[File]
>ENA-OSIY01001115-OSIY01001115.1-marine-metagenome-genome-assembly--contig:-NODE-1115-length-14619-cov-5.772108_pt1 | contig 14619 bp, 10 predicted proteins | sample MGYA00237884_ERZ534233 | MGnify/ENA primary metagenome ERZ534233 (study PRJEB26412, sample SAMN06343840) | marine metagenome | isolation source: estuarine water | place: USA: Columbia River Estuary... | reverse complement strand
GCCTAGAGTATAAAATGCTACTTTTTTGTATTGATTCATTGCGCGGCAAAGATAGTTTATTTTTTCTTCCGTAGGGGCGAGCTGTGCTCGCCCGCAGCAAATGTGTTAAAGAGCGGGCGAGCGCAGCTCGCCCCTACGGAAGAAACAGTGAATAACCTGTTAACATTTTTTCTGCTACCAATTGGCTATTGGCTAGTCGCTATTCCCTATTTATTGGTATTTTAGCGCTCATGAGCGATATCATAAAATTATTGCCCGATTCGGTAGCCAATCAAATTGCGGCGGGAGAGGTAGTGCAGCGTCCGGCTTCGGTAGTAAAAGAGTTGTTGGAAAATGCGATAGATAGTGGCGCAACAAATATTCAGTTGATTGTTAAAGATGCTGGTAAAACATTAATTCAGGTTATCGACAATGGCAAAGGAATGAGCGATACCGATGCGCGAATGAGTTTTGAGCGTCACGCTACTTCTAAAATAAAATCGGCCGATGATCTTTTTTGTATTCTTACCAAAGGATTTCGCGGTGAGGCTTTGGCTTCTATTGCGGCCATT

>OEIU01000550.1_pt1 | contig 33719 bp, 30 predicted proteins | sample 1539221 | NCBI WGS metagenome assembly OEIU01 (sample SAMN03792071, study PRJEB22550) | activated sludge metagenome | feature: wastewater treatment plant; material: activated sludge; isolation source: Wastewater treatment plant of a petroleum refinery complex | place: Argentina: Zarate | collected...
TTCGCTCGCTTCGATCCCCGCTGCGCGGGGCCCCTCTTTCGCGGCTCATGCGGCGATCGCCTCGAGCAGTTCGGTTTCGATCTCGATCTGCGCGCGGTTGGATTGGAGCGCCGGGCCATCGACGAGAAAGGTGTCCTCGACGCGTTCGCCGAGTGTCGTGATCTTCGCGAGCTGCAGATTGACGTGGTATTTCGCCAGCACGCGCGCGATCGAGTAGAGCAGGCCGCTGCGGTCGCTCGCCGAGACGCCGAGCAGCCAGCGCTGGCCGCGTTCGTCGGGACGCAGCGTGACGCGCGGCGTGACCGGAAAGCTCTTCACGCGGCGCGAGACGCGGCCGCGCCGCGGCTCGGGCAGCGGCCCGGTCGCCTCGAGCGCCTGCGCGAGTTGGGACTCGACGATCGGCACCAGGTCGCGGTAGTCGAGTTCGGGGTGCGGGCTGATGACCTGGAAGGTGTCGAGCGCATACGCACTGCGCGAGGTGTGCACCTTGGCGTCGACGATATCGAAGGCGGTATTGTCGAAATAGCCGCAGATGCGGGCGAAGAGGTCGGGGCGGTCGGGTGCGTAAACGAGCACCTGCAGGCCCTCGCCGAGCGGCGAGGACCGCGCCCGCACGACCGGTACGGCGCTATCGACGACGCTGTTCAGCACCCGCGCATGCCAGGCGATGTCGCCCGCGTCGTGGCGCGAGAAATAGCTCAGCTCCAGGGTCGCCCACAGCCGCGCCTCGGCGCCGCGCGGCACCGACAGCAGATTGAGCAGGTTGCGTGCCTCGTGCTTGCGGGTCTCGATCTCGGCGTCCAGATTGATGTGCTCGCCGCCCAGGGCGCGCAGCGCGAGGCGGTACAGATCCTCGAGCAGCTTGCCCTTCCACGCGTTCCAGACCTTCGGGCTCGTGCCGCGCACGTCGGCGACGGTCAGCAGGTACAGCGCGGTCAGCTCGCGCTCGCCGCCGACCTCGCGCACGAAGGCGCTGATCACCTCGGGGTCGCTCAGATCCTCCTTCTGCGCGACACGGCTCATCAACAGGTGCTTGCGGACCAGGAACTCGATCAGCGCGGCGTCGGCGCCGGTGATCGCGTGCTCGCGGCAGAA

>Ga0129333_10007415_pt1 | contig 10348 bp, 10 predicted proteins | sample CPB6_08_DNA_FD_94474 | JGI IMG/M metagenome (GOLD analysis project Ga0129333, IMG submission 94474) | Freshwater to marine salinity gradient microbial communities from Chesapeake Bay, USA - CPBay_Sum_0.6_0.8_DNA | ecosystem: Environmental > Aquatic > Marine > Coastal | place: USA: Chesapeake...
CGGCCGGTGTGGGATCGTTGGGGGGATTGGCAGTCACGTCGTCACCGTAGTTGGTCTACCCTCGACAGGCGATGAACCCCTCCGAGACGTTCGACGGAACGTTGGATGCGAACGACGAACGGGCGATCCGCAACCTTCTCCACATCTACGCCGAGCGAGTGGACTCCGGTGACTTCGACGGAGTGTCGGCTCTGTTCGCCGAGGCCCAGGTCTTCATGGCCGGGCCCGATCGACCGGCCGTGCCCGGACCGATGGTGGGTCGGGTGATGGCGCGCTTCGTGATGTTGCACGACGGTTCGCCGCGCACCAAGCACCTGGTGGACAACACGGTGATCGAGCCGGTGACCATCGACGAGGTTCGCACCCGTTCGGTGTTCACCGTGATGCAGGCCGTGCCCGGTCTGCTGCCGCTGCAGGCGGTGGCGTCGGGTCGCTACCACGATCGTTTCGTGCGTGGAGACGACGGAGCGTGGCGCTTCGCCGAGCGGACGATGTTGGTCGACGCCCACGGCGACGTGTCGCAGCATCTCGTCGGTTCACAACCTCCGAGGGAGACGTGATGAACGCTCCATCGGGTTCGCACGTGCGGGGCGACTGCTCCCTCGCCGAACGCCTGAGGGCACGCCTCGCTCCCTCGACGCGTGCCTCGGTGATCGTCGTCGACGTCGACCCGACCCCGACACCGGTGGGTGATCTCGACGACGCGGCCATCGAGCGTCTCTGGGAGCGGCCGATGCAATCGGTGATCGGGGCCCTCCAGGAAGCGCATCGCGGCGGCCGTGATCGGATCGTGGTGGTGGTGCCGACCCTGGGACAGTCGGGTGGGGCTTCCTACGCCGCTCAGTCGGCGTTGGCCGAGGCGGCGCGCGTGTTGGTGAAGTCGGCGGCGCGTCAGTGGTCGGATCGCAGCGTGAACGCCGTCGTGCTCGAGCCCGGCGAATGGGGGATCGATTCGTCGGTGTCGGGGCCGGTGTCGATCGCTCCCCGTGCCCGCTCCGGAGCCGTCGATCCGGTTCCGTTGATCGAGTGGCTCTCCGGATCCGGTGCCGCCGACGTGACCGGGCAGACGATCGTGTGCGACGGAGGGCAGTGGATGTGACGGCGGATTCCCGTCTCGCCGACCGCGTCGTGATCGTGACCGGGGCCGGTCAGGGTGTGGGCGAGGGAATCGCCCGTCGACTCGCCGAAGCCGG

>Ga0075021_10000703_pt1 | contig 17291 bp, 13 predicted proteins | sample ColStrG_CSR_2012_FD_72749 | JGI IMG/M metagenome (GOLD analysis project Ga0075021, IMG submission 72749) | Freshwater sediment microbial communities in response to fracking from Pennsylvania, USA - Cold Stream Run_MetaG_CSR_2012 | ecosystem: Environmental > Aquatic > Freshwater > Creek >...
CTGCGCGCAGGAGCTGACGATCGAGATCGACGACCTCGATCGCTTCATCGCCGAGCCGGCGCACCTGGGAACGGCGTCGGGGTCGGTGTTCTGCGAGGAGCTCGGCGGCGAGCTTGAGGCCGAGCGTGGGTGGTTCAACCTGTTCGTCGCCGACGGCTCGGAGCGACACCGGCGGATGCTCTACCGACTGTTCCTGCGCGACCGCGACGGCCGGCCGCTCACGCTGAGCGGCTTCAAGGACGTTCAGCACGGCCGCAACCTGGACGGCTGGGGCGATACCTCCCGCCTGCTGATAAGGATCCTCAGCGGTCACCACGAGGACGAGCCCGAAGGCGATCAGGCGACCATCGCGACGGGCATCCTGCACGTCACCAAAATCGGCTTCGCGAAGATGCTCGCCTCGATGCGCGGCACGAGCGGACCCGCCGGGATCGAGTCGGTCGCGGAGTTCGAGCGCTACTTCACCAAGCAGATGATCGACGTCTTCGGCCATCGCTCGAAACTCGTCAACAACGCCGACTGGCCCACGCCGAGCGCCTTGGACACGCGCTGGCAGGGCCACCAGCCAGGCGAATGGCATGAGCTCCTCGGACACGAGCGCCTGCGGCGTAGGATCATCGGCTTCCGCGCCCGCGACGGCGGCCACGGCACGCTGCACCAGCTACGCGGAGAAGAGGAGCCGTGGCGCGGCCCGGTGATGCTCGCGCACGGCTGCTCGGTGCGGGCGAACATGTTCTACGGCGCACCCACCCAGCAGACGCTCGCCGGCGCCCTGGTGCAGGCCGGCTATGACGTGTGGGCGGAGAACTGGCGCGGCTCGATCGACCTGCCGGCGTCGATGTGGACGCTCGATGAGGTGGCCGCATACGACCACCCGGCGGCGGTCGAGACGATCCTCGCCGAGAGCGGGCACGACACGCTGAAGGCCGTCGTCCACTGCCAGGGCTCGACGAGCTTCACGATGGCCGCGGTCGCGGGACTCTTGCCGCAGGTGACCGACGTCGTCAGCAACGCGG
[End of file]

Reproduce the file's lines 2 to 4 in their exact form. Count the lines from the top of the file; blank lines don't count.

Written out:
GCCTAGAGTATAAAATGCTACTTTTTTGTATTGATTCATTGCGCGGCAAAGATAGTTTATTTTTTCTTCCGTAGGGGCGAGCTGTGCTCGCCCGCAGCAAATGTGTTAAAGAGCGGGCGAGCGCAGCTCGCCCCTACGGAAGAAACAGTGAATAACCTGTTAACATTTTTTCTGCTACCAATTGGCTATTGGCTAGTCGCTATTCCCTATTTATTGGTATTTTAGCGCTCATGAGCGATATCATAAAATTATTGCCCGATTCGGTAGCCAATCAAATTGCGGCGGGAGAGGTAGTGCAGCGTCCGGCTTCGGTAGTAAAAGAGTTGTTGGAAAATGCGATAGATAGTGGCGCAACAAATATTCAGTTGATTGTTAAAGATGCTGGTAAAACATTAATTCAGGTTATCGACAATGGCAAAGGAATGAGCGATACCGATGCGCGAATGAGTTTTGAGCGTCACGCTACTTCTAAAATAAAATCGGCCGATGATCTTTTTTGTATTCTTACCAAAGGATTTCGCGGTGAGGCTTTGGCTTCTATTGCGGCCATT

>OEIU01000550.1_pt1 | contig 33719 bp, 30 predicted proteins | sample 1539221 | NCBI WGS metagenome assembly OEIU01 (sample SAMN03792071, study PRJEB22550) | activated sludge metagenome | feature: wastewater treatment plant; material: activated sludge; isolation source: Wastewater treatment plant of a petroleum refinery complex | place: Argentina: Zarate | collected...
TTCGCTCGCTTCGATCCCCGCTGCGCGGGGCCCCTCTTTCGCGGCTCATGCGGCGATCGCCTCGAGCAGTTCGGTTTCGATCTCGATCTGCGCGCGGTTGGATTGGAGCGCCGGGCCATCGACGAGAAAGGTGTCCTCGACGCGTTCGCCGAGTGTCGTGATCTTCGCGAGCTGCAGATTGACGTGGTATTTCGCCAGCACGCGCGCGATCGAGTAGAGCAGGCCGCTGCGGTCGCTCGCCGAGACGCCGAGCAGCCAGCGCTGGCCGCGTTCGTCGGGACGCAGCGTGACGCGCGGCGTGACCGGAAAGCTCTTCACGCGGCGCGAGACGCGGCCGCGCCGCGGCTCGGGCAGCGGCCCGGTCGCCTCGAGCGCCTGCGCGAGTTGGGACTCGACGATCGGCACCAGGTCGCGGTAGTCGAGTTCGGGGTGCGGGCTGATGACCTGGAAGGTGTCGAGCGCATACGCACTGCGCGAGGTGTGCACCTTGGCGTCGACGATATCGAAGGCGGTATTGTCGAAATAGCCGCAGATGCGGGCGAAGAGGTCGGGGCGGTCGGGTGCGTAAACGAGCACCTGCAGGCCCTCGCCGAGCGGCGAGGACCGCGCCCGCACGACCGGTACGGCGCTATCGACGACGCTGTTCAGCACCCGCGCATGCCAGGCGATGTCGCCCGCGTCGTGGCGCGAGAAATAGCTCAGCTCCAGGGTCGCCCACAGCCGCGCCTCGGCGCCGCGCGGCACCGACAGCAGATTGAGCAGGTTGCGTGCCTCGTGCTTGCGGGTCTCGATCTCGGCGTCCAGATTGATGTGCTCGCCGCCCAGGGCGCGCAGCGCGAGGCGGTACAGATCCTCGAGCAGCTTGCCCTTCCACGCGTTCCAGACCTTCGGGCTCGTGCCGCGCACGTCGGCGACGGTCAGCAGGTACAGCGCGGTCAGCTCGCGCTCGCCGCCGACCTCGCGCACGAAGGCGCTGATCACCTCGGGGTCGCTCAGATCCTCCTTCTGCGCGACACGGCTCATCAACAGGTGCTTGCGGACCAGGAACTCGATCAGCGCGGCGTCGGCGCCGGTGATCGCGTGCTCGCGGCAGAA